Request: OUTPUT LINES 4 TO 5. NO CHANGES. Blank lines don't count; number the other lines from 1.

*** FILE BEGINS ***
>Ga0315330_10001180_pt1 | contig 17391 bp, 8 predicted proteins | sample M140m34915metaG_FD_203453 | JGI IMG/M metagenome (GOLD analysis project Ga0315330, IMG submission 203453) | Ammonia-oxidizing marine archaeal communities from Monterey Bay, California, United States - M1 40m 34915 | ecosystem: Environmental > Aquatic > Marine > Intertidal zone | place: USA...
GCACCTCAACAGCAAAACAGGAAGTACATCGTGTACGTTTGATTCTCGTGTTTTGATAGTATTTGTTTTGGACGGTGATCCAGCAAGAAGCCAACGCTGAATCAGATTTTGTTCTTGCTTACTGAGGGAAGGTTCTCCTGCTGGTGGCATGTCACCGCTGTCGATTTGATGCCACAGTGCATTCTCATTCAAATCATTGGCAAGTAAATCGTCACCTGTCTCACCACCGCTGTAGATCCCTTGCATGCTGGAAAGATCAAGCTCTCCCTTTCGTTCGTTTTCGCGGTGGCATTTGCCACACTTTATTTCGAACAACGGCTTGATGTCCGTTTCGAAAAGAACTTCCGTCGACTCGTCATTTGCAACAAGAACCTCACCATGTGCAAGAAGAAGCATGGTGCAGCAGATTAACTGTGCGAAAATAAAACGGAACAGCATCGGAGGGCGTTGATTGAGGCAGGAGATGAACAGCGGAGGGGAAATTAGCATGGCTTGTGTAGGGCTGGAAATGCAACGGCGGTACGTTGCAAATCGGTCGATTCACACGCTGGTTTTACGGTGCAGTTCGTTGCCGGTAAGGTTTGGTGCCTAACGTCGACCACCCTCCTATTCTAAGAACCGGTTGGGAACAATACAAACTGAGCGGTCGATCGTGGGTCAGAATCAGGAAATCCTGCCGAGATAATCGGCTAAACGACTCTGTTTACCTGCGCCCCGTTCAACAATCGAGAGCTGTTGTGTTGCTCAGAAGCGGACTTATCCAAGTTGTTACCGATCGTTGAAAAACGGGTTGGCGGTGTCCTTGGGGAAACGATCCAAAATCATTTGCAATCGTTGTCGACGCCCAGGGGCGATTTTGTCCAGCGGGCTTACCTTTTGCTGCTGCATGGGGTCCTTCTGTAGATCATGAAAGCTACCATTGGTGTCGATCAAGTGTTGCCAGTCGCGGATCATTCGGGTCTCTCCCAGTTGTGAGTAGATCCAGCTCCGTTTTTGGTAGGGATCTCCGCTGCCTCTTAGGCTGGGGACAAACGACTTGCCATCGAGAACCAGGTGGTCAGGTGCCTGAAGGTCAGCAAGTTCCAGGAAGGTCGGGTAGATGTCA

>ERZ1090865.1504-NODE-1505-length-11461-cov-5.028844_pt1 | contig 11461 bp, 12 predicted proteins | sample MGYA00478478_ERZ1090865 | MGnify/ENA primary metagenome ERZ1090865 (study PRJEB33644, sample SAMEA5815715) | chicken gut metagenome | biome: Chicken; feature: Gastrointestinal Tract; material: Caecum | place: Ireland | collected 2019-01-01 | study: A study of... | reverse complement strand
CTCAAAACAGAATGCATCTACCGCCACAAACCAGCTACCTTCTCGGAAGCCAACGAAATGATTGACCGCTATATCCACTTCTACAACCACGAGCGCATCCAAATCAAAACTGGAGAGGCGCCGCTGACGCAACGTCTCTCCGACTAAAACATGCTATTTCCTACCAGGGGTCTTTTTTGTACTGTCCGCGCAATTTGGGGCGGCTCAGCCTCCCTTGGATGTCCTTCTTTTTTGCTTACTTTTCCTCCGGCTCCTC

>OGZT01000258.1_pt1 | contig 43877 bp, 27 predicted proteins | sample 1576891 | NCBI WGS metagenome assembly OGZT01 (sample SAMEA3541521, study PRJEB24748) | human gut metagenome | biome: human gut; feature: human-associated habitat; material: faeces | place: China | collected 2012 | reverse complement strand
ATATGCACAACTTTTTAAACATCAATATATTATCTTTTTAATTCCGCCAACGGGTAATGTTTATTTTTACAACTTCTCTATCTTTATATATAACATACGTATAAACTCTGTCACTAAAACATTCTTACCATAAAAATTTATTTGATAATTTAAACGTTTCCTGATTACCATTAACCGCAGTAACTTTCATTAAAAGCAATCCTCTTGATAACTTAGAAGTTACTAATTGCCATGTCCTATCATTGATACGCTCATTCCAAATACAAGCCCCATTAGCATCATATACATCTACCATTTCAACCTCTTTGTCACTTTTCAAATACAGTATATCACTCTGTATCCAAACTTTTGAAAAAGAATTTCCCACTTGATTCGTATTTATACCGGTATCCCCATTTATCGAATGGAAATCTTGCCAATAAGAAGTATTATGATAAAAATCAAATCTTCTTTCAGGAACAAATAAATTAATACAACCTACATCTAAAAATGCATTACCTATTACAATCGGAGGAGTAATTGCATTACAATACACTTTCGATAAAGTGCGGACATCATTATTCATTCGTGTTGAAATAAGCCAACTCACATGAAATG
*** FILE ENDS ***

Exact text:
CTCAAAACAGAATGCATCTACCGCCACAAACCAGCTACCTTCTCGGAAGCCAACGAAATGATTGACCGCTATATCCACTTCTACAACCACGAGCGCATCCAAATCAAAACTGGAGAGGCGCCGCTGACGCAACGTCTCTCCGACTAAAACATGCTATTTCCTACCAGGGGTCTTTTTTGTACTGTCCGCGCAATTTGGGGCGGCTCAGCCTCCCTTGGATGTCCTTCTTTTTTGCTTACTTTTCCTCCGGCTCCTC

>OGZT01000258.1_pt1 | contig 43877 bp, 27 predicted proteins | sample 1576891 | NCBI WGS metagenome assembly OGZT01 (sample SAMEA3541521, study PRJEB24748) | human gut metagenome | biome: human gut; feature: human-associated habitat; material: faeces | place: China | collected 2012 | reverse complement strand